The reason I focused on Syria is because there is so much to it, it began to absorb my time. But on Twitter I tweet about what is going on in Egypt and other places. I am more about documenting certain events in the best way possible, and then making sure that documentation gets into the hands of journalists and people who want to use it can rely on what I am doing.
When I found the exact location where an Egyptian woman was shot during the protests on the 14th August, I detailed it because I wanted to explain to people who were in Egypt (journalists and others who use this information) how you can analyse this stuff and understand it. Because I want there to be more people out in the world who are looking at details in this way; not just taking them at face value, not just using them to win arguments but taking these details and gathering all the information they can from me. \
You mentioned that you started doing this as a hobby after your daughter was born. You didn't think of it as your profession, and you didn't know you would end up here today. Is this a profession for you now?
When I started the blog I was writing for myself, so I wrote about anything I found interesting. And then I wanted to improve as I was writing, because it was for my benefit. I wanted to build my audience and my followers because they are interested in what I am doing and what I want to do in the future. All the research and documentation, examining videos in detail, that's what I'm interested in.
I am very interested in taking the sort of skills I have learnt and teaching them to other people, especially journalists - people who want to understand how to use them to examine conflicts. I think the more people we have like me who have no training but who want to examine this stuff and are willing to learn and look into it, the better it is going to be. And if there were more people who could engage with journalists about specific topics, provide them with information they don't currently have access to, I think that might improve how conflicts are covered in the future. I frequently get journalists saying to me that my stuff is really ground-breaking and it's really helpful for what they are doing. I want them to be able to learn the skills I have learned, so they can go and do what I am doing for themselves without coming to me.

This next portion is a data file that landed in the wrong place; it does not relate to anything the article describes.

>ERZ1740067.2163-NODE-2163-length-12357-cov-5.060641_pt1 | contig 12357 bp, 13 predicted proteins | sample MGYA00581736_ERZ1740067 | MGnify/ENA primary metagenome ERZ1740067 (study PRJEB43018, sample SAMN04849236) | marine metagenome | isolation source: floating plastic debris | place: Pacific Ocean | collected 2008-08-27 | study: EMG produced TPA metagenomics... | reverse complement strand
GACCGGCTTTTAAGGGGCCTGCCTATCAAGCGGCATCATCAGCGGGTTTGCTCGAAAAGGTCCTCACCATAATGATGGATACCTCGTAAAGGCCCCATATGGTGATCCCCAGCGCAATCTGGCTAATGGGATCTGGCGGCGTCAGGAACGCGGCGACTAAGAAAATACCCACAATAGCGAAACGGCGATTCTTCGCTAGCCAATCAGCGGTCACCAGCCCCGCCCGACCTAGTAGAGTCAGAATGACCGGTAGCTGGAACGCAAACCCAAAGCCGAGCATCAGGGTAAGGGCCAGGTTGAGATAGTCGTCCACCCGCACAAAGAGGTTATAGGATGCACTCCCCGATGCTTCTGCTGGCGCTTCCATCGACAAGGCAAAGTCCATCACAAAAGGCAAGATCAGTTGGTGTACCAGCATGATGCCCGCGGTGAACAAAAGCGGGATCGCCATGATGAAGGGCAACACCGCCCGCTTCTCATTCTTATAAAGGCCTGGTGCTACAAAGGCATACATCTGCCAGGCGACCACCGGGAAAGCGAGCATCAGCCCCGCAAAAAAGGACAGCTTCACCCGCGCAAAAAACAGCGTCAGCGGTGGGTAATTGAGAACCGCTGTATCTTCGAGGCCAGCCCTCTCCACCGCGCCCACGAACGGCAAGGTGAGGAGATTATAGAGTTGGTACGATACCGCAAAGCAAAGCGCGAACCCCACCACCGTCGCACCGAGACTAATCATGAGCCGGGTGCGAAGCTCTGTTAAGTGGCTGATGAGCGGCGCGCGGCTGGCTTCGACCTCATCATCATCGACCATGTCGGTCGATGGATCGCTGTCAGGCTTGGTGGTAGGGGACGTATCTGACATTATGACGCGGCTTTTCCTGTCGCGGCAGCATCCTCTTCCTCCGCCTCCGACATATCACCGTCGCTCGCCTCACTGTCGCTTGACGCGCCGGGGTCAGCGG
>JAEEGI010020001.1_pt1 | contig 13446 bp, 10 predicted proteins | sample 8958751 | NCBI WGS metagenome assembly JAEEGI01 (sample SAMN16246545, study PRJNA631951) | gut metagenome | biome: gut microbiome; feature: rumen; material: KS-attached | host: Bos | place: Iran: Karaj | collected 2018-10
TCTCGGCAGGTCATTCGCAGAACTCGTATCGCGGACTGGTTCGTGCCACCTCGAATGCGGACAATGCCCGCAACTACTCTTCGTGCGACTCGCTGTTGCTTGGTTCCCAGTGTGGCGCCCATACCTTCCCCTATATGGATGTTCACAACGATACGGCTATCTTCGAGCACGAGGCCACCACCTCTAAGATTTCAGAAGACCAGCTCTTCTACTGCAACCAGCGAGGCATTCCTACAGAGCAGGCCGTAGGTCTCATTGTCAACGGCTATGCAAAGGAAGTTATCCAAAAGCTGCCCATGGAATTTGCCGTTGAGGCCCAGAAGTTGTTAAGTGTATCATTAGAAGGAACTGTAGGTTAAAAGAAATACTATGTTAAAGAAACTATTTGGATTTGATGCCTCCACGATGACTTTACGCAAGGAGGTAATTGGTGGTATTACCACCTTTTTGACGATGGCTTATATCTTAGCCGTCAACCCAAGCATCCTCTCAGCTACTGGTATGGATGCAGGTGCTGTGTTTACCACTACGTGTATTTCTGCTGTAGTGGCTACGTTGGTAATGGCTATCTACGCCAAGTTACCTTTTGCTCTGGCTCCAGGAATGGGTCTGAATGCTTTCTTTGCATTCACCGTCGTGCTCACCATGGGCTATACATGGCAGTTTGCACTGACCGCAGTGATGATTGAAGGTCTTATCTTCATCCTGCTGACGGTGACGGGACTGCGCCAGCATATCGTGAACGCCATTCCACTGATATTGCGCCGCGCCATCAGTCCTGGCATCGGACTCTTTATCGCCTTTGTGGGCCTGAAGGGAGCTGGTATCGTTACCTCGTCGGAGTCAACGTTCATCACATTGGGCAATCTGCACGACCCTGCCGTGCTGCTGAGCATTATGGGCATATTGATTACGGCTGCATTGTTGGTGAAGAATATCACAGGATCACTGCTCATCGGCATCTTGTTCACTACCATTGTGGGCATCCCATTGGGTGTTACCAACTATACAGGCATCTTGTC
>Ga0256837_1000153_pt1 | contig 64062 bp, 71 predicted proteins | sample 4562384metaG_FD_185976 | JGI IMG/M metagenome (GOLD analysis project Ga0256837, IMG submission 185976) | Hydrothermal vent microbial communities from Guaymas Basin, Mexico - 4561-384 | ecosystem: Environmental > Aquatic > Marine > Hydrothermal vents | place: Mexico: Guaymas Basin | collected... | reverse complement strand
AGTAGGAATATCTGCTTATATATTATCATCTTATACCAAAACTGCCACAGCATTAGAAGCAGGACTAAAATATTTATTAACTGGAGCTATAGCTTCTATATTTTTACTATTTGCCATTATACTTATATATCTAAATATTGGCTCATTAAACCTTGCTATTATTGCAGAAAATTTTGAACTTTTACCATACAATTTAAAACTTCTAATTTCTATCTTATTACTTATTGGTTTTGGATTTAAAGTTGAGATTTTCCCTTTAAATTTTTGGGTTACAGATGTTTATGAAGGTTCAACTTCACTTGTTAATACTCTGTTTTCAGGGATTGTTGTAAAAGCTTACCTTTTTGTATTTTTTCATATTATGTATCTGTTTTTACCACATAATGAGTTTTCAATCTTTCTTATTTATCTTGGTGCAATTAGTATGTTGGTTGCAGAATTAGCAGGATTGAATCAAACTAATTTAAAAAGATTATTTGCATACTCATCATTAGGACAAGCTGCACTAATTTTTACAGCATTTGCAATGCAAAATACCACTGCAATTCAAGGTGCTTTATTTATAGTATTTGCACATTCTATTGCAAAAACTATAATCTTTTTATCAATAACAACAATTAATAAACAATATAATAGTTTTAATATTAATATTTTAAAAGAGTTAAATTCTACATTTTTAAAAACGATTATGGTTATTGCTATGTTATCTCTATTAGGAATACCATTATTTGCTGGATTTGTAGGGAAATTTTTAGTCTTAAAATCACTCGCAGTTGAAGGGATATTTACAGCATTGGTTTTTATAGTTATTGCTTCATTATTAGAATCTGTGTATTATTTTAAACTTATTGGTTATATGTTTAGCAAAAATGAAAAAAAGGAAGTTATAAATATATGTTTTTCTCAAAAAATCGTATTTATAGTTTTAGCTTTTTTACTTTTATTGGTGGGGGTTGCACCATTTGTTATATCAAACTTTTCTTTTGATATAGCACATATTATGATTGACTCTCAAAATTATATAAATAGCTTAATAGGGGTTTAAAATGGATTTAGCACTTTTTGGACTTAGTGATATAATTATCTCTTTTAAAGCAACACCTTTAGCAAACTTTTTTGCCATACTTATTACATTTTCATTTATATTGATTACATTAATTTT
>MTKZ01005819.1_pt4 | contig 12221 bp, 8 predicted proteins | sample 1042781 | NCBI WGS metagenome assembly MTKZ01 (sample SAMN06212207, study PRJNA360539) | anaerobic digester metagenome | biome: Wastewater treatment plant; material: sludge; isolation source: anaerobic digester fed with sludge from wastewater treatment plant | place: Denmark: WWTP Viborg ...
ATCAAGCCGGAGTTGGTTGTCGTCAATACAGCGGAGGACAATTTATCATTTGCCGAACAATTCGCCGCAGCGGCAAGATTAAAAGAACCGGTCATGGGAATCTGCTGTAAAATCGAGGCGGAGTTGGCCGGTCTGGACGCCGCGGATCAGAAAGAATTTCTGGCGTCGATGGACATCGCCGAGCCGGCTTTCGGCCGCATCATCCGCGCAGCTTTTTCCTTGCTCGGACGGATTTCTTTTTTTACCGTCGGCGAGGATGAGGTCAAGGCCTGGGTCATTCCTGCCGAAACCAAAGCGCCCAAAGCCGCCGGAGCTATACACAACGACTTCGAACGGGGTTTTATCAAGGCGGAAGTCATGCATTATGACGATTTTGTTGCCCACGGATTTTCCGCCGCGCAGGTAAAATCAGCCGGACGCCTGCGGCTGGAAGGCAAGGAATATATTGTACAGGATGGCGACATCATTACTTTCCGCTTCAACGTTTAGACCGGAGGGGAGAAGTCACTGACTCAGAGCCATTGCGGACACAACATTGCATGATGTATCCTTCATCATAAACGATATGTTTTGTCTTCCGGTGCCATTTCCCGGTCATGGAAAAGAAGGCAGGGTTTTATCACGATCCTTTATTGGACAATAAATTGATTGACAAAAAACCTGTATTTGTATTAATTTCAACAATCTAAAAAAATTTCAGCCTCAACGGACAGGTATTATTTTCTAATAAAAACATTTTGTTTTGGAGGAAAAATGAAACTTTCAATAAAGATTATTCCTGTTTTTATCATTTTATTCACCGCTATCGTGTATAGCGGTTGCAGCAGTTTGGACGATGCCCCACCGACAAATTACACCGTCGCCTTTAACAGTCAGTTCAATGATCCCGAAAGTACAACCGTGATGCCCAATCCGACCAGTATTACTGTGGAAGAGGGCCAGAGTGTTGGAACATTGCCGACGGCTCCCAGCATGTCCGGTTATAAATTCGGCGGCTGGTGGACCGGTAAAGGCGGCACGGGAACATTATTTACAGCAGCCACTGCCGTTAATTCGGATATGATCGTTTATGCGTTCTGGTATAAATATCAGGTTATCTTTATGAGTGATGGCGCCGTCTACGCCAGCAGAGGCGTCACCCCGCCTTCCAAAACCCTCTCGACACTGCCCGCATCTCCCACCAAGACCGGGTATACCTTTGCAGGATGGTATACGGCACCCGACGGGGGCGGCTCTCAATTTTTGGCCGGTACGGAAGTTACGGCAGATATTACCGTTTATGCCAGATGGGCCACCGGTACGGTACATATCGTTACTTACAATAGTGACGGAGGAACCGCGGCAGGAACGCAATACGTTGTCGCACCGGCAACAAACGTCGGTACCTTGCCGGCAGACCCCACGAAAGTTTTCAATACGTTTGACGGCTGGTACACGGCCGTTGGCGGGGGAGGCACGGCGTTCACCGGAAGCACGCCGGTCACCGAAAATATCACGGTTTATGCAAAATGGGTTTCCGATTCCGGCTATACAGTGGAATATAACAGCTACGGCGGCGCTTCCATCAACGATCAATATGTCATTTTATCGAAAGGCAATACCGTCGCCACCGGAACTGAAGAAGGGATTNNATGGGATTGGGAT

So now you want to focus more on teaching others. What would be the method or the set of skills you think they should know?
I think for journalists, the one thing they have a lot of trouble with is - I think that is key. They themselves can call on arms experts to tell them about the weapons, but verifying the videos is different. Things like teaching them how to use Google Maps to find exactly where something was filmed, or websites where photographs are published. I know journalists really want to learn this skill set, and there are not many resources out there that teach them. I like writing about the process I use for verification because I know people will appreciate it.
I think a lot of journalists are used to working in a very traditional way. But we're in a situation now where there are a lot of great bloggers who specialise in certain areas, and they spend all their time looking at that. So journalists have to be aware that they can rely on those people for information. I think there's a new movement of the 'amateur expert' - the blogger who wants to report on stuff– and I think that's something journalists have to learn to engage with.
What can professional journalists give to people who are trying report through social media and the Internet?
I think journalists need to learn how to interact with the people who are producing these pieces of information. They need to be a bit more active. In Syria some of the local media centres are producing a large amount of content, but if they had a bit more direction regarding what people actually wanted they might focus on that more. For example, looking at where arms are coming from, quite often they will film crates of weapons and they will miss the most important part, which isn't the weapon or the crate but the writing on the side of it. Something I've started doing now when I speak to people on the ground in Syria is to explain to them what I want. Obviously you can't touch unexploded weapons, which I tell them all the time. When they are filming something, they often film something interesting and then pan across and you won't see the most important part. So journalists who specialise in a certain area need to talk to people on the ground who are producing this stuff, and tell them what is going to be useful and what is not.